Our work is focused on helping children living in poverty to overcome the many disadvantages caused by poverty. London children are much more likely to live in poor households than children in the rest of England - 37% versus 26% and are less likely to be able to afford everyday items than those elsewhere in the country. 55% of poor children in London are materially deprived compared to 44% in the rest of England. 60% of London children in low income families do not have a week's holiday away from home (londonspovertyprofile.org, 2017)
Child poverty in London is about more than income, for many children poverty can mean uncertainty, stress, hunger, loneliness, boredom, poor health and a lack of opportunities. The most disadvantaged children fall at least two years behind their peers when they come to sit their GCSE's.
We work across three thematic areas, meeting children's Practical, Emotional and Inspirational needs. Support from local grassroots organisations across these themes promotes well being and resilience, strengthening vulnerable children's capacity to learn. Education provides one of the strongest routes out of poverty and our support provides disadvantaged children with stability, companionship and trust, helping to raise aspirations, creating hope and narrowing the gap in educational attainment and life chances.
In partnership with The Foundling Museum, Bedrooms of London presented a new body of work by photographer Katie Wilson highlighting the damaging consequences for children arising from the shortage of social housing in London. Focusing on the spaces in which children are sleeping, the photographs are shown alongside first-hand narratives from families collected and written by Isabella Walker, and offer a poignant insight into the lives and experiences of children living in poverty across London.
In a city where extreme poverty and wealth exist side-by-side, Bedrooms of London makes visible the often shocking and unseen reality of home life for the 700,000 children currently living below the poverty line in our capital, and challenges the prejudices and stereotypes associated with child poverty.
The Childhood Trust was supported in producing this project by award-winning social change communications firm GOOD Agency. The exhibition is now available to view digitally at bedroomsoflondon.com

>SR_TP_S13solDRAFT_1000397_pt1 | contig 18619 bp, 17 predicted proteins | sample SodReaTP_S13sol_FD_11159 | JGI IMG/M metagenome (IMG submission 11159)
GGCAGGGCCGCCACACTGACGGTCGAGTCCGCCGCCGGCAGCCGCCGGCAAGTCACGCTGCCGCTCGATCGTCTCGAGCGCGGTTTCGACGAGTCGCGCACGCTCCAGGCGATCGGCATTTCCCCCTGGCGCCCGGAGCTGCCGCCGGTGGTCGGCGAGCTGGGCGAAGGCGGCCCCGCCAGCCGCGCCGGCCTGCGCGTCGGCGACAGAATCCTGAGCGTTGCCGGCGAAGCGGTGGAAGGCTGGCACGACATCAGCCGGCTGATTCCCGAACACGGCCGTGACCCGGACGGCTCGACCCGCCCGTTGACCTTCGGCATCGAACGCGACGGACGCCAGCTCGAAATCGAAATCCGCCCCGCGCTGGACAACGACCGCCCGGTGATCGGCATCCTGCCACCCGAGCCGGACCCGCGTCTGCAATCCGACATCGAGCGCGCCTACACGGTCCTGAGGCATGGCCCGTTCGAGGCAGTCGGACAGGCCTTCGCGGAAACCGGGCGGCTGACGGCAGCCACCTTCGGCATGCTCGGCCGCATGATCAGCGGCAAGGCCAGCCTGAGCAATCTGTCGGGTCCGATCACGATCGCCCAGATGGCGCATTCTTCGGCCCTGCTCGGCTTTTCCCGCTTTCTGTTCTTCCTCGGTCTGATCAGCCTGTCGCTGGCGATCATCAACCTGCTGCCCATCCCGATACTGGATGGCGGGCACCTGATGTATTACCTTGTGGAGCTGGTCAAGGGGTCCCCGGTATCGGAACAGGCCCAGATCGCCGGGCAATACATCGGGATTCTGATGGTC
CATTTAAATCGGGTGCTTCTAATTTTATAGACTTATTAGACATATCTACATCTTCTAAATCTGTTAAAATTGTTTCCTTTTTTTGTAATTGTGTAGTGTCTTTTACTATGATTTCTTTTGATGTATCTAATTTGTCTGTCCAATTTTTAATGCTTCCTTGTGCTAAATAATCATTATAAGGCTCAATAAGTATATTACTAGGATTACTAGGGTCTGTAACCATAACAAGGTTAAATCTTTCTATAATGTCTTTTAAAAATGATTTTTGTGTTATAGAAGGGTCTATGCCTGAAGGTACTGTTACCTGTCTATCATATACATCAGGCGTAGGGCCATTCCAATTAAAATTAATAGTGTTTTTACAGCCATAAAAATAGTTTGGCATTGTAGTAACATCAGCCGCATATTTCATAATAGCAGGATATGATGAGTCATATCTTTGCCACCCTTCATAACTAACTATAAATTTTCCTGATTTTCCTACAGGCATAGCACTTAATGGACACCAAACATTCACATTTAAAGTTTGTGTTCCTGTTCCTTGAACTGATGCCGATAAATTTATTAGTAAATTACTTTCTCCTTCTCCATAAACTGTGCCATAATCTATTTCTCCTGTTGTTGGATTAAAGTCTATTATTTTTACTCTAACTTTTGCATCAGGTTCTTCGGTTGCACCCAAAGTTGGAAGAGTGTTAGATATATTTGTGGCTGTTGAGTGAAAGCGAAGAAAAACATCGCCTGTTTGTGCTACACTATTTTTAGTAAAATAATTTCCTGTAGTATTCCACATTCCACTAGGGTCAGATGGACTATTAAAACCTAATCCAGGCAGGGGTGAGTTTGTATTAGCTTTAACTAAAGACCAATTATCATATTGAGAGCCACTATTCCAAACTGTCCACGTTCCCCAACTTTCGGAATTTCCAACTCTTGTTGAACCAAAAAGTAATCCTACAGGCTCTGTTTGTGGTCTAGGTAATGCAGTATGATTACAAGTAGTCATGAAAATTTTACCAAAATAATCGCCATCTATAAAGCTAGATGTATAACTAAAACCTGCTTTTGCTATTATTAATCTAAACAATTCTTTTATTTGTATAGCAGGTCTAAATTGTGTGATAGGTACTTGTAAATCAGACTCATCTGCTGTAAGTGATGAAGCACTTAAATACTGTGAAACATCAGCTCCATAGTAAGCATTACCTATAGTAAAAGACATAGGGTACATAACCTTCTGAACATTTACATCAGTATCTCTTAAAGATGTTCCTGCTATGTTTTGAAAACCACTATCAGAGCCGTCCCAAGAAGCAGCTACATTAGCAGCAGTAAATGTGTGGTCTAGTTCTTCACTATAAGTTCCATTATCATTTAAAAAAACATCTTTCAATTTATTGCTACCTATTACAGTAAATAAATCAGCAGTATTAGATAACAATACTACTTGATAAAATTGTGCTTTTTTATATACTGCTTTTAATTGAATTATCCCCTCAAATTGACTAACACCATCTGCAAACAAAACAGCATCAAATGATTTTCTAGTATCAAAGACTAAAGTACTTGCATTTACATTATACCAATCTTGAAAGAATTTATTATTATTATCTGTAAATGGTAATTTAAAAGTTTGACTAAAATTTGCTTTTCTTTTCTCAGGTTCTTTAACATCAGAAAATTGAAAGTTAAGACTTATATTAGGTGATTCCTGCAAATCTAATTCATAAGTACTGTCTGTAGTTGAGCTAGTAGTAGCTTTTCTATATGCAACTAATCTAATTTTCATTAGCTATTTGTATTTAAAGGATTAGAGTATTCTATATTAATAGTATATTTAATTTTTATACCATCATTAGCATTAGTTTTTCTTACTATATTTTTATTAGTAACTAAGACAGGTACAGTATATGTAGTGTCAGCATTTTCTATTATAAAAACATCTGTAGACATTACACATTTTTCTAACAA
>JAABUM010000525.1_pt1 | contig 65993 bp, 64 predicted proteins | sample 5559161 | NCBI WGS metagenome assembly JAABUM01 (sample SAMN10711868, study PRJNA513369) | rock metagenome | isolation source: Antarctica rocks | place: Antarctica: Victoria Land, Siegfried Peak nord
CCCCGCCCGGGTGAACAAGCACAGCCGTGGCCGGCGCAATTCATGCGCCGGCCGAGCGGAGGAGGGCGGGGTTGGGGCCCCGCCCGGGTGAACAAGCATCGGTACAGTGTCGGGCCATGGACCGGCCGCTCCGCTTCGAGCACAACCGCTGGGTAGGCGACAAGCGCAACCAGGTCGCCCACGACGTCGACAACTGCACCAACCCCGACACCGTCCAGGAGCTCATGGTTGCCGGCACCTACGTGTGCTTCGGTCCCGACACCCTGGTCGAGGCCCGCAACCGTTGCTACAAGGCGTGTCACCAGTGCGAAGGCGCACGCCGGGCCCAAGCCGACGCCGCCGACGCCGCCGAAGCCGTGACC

(photo: Dan Weill 2019)
Join the conversation #BedroomsofLondon
(Video by Shelter.org.uk courtesy of Metro.co.uk)
The projects we fund operate throughout London, helping to provide vital support to children living in poverty. In addition to practical and emotional support we also help to inspire children through participation in arts, extra-curricular education and sports activities.
If you would like to support our work in alleviating child poverty in London please donate now;
The Childhood Trust's partnership with The Met Police helped to provide over 22,000 disadvantaged children in London with presents at Christmas who otherwise may not have received anything.
On behalf of all the children who received a present we thank everyone who donated. You generosity and kindness helped a child in need and made it a Christmas to remember rather than forget.
The Childhood Trust and the London Child Poverty Alliance held the 2nd London Child Poverty Summit on Thursday 17th Ocotber 2019. Watch our short film of the summit highlights here:
The summit featured:
To learn more about child poverty in London please read, download and share our report here:
To learn more about child food poverty in London please read, download and share our report here:
To find out more about the projects we support please click here:
Our Big GIve Christmas Challenge campaign 2019 has raised Â£2,248,735 for 71 London charities. This is our seventh year of running the Christmas Challenge to raise funds...
The Childhood Trust has partnered with The Met Police to help provide over 20,000 disadvantaged London children with presents. The...